Thursday, July 14, 2011

I Am Sorry To Say It, But Established Authors Play By Different Rules

Too often, on the loops, on blogs or in discussions at conferences, I hear authors tell me they did something with their writing or their career because they have heard other authors doing it. This is really becoming apparent lately with the move of some authors to move their work to a "self-publishing model." I have also seen this at conference when keynote speakers or established authors discuss how they approach their writing and their work with their editor, agent, publicist and so forth. While these ideas are certainly interesting, what most writers fail to realize is that these people are different.

In simple terms, because they are established authors, they can (and should) approach their writing and the career differently.

I remember one conference where I had the chance to hear Debbie Macomber speak. I think the world of Debbie. She is an awesome person and great writer. As she told stories about her writing experience, I saw the writers in the audience madly taking notes. Later, in the hallways, I heard them discussing how they were going to apply those ideas to their own writing. For these writers, they would soon find that the ideas she spoke of would simply not be successful. What they failed to realize is that Debbie was established and they were not. This is part of the reason why when I discussed which sessions to go to at Nationals in New York, I skipped the CHAT WITH... sessions.

When we read of writers moving their works to a digital market, the success or failure of this move depends entirely on their name recognition. Nora Roberts, Tom Clancy, J.K. Rowling all have a name recongition that will clearly sell their books. Nancy Newcomer is not a name that will catch on.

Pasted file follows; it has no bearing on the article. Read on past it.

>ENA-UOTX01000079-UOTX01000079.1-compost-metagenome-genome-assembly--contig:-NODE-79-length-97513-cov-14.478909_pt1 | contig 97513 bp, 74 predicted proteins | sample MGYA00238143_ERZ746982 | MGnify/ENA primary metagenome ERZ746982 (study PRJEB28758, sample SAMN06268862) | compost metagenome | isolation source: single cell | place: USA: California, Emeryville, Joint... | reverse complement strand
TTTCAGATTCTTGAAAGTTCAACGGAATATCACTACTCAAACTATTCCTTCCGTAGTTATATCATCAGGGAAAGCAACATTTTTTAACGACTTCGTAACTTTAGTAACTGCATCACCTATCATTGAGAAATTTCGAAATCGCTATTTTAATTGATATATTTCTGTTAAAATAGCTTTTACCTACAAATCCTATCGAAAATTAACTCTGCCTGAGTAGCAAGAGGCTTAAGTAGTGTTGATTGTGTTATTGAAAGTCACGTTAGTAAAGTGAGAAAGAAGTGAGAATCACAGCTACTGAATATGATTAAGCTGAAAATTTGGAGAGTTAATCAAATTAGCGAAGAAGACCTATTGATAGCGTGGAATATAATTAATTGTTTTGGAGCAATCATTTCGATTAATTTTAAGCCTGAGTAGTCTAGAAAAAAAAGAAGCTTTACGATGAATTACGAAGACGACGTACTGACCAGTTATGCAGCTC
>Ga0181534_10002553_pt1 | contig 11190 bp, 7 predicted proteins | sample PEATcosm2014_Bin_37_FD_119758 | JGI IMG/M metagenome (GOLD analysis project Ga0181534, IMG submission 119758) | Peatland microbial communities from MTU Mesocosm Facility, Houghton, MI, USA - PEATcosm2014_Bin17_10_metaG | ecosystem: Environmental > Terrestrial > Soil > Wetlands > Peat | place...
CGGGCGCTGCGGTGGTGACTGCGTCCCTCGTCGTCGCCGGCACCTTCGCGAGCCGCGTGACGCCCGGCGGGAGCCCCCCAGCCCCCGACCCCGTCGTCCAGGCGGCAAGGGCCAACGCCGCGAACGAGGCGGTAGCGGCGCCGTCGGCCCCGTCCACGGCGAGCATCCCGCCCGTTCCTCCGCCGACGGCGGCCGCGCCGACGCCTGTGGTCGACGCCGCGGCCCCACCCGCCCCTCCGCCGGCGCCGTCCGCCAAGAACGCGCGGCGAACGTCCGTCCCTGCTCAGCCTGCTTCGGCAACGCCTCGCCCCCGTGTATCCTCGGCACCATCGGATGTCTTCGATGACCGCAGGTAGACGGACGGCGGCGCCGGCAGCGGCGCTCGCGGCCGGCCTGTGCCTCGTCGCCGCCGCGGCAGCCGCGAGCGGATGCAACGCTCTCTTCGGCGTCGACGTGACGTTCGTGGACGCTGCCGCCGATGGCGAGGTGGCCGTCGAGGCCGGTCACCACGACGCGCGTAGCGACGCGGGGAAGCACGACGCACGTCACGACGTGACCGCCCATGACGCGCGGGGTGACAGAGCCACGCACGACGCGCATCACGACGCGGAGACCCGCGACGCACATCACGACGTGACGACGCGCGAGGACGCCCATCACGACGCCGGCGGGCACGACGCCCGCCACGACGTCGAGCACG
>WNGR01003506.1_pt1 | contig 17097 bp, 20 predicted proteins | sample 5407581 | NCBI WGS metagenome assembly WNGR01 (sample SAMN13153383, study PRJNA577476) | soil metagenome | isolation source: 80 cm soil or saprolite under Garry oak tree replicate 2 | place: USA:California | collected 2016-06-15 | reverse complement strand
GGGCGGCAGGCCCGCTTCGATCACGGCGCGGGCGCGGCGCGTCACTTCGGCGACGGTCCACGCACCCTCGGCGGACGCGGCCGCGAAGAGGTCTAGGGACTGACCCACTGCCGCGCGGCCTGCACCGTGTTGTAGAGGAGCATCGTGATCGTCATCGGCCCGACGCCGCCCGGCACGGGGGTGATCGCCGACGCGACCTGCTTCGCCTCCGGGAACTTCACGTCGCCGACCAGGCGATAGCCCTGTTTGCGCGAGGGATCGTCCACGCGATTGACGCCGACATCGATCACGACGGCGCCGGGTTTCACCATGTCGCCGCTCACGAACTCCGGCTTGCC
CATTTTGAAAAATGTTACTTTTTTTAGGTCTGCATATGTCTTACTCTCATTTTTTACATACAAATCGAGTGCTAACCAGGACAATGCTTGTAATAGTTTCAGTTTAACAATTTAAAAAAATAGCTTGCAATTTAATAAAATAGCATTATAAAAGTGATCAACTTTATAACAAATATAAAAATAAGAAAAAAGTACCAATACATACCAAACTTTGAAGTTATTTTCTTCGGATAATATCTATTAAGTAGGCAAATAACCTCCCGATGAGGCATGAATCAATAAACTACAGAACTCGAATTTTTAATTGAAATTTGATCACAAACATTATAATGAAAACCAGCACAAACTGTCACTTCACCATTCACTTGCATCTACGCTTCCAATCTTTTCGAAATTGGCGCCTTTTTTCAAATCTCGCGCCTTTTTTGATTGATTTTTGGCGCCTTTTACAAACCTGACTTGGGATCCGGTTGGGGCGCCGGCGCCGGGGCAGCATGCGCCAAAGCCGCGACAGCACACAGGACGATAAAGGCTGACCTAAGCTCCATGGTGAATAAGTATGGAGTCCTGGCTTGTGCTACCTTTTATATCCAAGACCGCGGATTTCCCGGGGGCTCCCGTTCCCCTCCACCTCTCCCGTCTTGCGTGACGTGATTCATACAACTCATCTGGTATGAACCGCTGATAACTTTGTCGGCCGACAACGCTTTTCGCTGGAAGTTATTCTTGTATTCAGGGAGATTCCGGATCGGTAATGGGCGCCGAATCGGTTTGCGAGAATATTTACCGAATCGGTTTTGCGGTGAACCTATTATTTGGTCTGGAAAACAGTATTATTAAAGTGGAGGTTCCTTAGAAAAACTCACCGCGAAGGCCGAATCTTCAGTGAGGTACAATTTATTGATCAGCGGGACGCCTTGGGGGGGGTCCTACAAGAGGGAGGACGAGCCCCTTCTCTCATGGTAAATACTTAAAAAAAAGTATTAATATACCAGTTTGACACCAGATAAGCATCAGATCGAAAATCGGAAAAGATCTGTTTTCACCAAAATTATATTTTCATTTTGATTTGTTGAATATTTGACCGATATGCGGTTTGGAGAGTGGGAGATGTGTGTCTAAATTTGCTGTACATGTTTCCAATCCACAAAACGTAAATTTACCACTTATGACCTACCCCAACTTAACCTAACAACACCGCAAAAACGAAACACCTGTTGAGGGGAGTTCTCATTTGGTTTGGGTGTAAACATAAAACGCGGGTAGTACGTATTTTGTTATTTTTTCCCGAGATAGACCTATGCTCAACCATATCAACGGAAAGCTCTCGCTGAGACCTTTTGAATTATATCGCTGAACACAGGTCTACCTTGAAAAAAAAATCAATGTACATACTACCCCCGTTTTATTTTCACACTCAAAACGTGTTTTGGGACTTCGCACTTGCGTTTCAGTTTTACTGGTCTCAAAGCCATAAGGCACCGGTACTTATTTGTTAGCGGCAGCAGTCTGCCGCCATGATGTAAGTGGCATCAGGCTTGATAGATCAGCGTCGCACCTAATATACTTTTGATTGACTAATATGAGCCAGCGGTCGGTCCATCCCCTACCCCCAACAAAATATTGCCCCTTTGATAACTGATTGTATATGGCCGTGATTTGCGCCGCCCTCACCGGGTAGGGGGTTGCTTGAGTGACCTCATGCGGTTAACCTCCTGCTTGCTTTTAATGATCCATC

Please don't get me wrong here. I am not saying that what they are doing is bad or that we shouldn't follow what they do, but we have to keep things in perspective. For a new writer, you have to remember that you are starting from the ground up. You cannot violate the "rules of publishing" because you have not proven that breaking the rules will not hurt your sales numbers. You cannot market your book the same way as the established authors because you are "launching" your career, not "expanding" your career.



  1. Extremely important point you're making, Scott. I get questions every day from new writers looking to make it big by e-publishing. My first question to them is, how are you going to get the word out to readers once your book is there?

  2. Thanks for the reminder, Scott. It's all too easy to "follow the example" of an established author, but we newbies forget that the first example we need to look at is getting published / established to begin with.